Confessions of a Female Publisher
To support our Library appeal, Katie Isbester delves into the positive effects of reading at an early age and the inspiration it provided.
Women dominate publishing. While there is an enormous push to include more Blacks, Asians and those from minority ethnic backgrounds, the real minority is men. Wages unfortunately reflect that. Industries dominated by women have lower rates of pay. Publishing is no exception.
As I grew into adulthood not much changed, including my income. Yet here I am, an otherwise intelligent person voluntarily committing myself to a career in publishing. You got to ask yourself why.
Here’s one reason: women and books are a perfect marriage. Our culture celebrates too narrow a range of women’s experiences. Women can broaden their access to other “realities” reading them and/or writing them and/or publishing them. Books can strip us of our false and weak narratives, reclothing us in garb that fits. It’s gratifying to part of that process.
But there’s another reason and it’s how I came to publishing: books permitted me to parent. My partner travels for work, usually for weeks sometimes for months. Then he’s back, unemployed, a little anxious about the next contract and reconnecting with his kids and me.
Working freelance as an editor meant that I could press the pause button on my own search for work or hit deadlines early. No one needed to know when exactly I was working or in which room or wearing what outfit. When he was away I could single-parent it, editing late in the night. When he was back, I could arrange my schedule around family outings and romantic dinners. Talk about being in control of my schedule.
My freelance editing morphed into small-scale publishing, driven by the need to be part of the solution to the problem of corporate publishing, which is driven by data-mining engineers and marketeers. Again, I get control over my schedule. It’s true I rarely take that fabled holiday (I’m writing this blog on my August hols when the rest of the world is camping) but since I like what I do, I can’t complain. It also means I get to take off time to help my kids or care for my elderly mother or babysit a two-year-old while his mother cares for her cancer-ridden sister, which is how I spent last week.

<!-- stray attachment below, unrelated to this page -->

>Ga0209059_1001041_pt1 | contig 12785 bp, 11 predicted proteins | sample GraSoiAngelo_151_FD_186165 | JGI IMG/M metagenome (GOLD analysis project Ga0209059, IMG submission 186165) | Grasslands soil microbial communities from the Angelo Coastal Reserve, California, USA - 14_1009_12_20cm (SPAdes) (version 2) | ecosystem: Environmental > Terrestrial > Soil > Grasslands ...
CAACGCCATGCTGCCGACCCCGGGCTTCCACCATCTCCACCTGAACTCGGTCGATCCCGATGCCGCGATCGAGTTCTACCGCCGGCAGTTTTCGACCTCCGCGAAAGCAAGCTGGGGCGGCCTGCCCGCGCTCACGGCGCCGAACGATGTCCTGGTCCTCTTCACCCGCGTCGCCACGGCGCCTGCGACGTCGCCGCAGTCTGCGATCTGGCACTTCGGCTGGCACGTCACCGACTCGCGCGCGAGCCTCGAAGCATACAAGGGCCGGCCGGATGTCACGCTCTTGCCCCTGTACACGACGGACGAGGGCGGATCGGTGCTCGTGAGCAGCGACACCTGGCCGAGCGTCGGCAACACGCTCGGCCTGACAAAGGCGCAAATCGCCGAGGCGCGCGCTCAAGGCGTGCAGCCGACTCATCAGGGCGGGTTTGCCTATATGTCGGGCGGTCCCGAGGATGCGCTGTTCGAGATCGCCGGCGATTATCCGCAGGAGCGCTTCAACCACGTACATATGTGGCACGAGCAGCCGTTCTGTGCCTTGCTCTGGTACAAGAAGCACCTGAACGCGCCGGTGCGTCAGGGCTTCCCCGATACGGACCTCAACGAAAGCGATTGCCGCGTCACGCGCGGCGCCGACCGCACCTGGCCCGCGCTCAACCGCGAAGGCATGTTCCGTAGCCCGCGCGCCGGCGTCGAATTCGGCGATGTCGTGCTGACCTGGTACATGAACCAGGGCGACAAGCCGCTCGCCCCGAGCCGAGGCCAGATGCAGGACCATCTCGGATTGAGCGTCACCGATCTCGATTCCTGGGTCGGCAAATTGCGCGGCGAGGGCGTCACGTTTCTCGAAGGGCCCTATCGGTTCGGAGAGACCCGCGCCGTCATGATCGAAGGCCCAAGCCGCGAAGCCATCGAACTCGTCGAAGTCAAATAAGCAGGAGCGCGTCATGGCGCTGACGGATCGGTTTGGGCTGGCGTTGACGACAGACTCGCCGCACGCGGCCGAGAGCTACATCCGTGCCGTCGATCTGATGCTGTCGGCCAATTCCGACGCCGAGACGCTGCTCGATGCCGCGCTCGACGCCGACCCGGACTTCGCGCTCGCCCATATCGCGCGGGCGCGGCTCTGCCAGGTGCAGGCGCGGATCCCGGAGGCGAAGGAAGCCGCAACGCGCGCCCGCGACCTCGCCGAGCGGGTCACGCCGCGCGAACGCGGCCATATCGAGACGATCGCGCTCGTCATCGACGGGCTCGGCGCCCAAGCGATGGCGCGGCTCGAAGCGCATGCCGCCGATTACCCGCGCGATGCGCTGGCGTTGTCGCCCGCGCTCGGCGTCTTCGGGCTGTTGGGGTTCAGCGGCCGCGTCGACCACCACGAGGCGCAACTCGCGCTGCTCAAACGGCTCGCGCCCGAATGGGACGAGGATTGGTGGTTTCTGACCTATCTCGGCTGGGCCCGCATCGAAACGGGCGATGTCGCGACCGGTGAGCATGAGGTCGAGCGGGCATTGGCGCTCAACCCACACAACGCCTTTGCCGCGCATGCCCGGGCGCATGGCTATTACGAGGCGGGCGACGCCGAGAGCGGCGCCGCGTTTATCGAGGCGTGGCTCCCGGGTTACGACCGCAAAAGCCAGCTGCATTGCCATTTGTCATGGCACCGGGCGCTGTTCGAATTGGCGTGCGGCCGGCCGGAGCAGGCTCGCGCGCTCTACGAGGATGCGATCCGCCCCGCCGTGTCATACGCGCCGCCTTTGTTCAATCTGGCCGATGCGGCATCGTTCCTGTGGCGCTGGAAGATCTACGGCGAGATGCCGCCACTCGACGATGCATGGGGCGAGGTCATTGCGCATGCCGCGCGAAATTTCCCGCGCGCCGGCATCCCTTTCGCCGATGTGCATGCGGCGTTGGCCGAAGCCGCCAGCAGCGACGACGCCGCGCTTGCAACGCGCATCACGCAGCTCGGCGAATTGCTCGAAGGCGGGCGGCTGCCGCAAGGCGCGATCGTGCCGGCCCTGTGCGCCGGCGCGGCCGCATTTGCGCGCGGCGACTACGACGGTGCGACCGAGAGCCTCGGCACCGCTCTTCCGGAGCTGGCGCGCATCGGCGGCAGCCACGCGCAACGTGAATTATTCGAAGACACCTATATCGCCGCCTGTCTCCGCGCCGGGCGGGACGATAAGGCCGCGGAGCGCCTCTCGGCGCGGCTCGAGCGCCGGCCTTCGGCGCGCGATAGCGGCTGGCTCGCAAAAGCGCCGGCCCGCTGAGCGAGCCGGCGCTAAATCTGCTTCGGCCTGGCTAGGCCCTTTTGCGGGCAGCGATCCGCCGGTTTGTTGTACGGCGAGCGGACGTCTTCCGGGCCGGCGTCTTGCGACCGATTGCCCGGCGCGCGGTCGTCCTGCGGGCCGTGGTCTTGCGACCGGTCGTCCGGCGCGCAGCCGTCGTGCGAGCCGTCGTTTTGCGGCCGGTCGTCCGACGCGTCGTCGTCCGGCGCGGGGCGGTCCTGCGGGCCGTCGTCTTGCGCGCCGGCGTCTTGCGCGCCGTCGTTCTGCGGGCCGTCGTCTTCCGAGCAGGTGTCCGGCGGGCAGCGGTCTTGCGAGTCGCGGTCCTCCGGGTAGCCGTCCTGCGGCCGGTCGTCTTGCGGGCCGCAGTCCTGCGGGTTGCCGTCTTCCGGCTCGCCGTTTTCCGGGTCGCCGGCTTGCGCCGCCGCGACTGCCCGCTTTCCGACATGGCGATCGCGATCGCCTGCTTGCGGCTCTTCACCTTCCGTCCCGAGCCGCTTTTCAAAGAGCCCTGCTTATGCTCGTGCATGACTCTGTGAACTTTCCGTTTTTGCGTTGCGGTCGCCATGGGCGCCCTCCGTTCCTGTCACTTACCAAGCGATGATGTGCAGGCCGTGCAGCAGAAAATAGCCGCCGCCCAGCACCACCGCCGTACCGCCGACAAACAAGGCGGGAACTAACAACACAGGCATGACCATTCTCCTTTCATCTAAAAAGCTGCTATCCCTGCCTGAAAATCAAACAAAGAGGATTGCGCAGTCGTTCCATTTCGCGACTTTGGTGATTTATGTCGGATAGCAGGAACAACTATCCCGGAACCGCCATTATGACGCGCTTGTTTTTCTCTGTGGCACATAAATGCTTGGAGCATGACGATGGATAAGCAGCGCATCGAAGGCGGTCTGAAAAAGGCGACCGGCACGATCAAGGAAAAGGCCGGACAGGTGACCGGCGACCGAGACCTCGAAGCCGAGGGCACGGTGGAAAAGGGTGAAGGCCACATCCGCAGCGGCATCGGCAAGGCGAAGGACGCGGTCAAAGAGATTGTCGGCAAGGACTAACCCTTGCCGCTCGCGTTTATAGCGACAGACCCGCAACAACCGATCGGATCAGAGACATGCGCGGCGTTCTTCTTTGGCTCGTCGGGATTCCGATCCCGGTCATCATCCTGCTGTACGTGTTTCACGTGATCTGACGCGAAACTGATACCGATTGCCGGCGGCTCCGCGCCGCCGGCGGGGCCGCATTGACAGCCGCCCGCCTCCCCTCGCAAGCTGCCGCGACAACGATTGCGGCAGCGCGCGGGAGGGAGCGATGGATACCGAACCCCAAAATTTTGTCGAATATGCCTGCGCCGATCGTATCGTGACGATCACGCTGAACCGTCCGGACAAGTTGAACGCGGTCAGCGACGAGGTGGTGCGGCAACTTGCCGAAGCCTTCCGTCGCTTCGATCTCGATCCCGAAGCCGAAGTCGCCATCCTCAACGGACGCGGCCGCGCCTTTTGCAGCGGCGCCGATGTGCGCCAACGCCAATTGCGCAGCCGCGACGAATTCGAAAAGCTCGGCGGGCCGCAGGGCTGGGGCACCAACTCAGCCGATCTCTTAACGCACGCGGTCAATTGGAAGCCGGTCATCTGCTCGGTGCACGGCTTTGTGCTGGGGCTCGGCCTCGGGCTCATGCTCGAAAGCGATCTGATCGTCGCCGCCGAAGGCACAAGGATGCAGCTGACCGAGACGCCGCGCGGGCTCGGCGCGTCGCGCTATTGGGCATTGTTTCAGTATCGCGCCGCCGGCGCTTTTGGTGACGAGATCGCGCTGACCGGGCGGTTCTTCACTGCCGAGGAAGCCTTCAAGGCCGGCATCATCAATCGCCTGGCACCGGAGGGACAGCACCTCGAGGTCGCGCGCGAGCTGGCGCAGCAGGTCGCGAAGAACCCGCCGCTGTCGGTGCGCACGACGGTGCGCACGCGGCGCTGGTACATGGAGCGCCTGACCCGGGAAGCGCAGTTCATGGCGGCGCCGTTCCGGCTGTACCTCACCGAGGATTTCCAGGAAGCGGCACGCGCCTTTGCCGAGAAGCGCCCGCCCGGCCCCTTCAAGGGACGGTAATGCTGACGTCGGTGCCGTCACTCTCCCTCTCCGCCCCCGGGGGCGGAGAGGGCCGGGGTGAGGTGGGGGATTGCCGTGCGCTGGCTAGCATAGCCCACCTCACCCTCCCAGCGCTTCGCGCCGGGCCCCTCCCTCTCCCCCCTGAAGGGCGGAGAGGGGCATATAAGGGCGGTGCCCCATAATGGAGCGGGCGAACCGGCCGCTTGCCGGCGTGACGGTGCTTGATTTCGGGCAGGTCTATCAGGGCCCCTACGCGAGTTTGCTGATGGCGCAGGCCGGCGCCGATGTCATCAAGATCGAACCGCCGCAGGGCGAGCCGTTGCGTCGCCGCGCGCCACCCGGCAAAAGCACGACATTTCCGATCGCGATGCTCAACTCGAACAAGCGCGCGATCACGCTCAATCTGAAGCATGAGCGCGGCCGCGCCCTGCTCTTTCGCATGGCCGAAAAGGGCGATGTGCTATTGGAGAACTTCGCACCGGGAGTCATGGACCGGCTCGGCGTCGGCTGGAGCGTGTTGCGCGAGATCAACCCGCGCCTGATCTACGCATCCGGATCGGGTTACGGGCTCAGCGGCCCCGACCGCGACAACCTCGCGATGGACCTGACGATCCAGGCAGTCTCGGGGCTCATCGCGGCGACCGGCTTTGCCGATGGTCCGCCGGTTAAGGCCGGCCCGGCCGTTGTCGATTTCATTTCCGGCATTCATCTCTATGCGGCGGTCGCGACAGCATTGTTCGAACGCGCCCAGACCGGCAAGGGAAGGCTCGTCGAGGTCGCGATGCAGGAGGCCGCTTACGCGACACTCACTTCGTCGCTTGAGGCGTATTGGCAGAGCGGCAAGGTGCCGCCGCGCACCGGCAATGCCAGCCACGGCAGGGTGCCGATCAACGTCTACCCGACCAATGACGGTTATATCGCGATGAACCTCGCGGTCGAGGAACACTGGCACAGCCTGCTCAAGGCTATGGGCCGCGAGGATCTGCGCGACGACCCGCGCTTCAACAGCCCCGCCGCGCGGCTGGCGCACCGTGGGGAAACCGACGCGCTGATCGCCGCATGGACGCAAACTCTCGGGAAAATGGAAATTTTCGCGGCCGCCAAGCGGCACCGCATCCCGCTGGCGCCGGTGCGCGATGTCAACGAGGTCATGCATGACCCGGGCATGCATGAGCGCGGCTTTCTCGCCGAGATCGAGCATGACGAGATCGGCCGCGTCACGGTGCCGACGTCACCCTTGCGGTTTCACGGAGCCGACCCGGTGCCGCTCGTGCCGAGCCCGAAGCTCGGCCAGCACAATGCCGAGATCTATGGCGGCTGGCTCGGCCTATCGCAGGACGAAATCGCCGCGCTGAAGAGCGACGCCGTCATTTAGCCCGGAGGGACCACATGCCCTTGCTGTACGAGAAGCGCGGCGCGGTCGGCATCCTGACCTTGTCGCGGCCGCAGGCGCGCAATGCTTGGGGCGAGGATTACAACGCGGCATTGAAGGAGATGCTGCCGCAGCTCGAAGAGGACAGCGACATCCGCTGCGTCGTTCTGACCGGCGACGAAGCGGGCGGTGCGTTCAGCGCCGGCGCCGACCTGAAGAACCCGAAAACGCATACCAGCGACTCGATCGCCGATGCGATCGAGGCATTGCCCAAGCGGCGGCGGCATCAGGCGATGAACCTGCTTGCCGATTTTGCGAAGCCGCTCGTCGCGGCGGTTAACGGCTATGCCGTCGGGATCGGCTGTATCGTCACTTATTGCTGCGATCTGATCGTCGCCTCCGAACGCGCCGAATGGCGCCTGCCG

Here’s another reason why book editing and publishing are tailor-made for women: it’s more of a group practice than any author wants to admit. We have made a fetish of the lonely genius toiling over an ink-stained manuscript. In reality, even my little publishing house requires an editor, a copy editor, a proof reader, a book designer, and a supervisor to put it all together. We pitch ideas at the author, rewrite sentences, tweak the plotting, correct language usage. The author is involved in every step of the production but as a team member, not even as team leader. Many authors are confused by that. And then profoundly grateful for it. As am I. It’s just such a pleasure to work with people who are equally committed to creating stories that expand and then share the breadth and depth of the human experience.
The issue, to be blunt, is doing all this in a financially lucrative manner. I hesitate to suggest that make money from publishing only requires hard work and commitment. In reality, it also requires good luck and a good economy.
Like every other business, financially successful publishers have found a hole in the marketplace and filled it with their own unique books. If you’re a reader and can’t get enough of one kind of book despite your best efforts, you might be on to a winning formula. If so, create a schedule that works for you and your family, then surround yourself with a fabulous team to help implement your vision.
Then publishing becomes a love story for the female entrepreneur.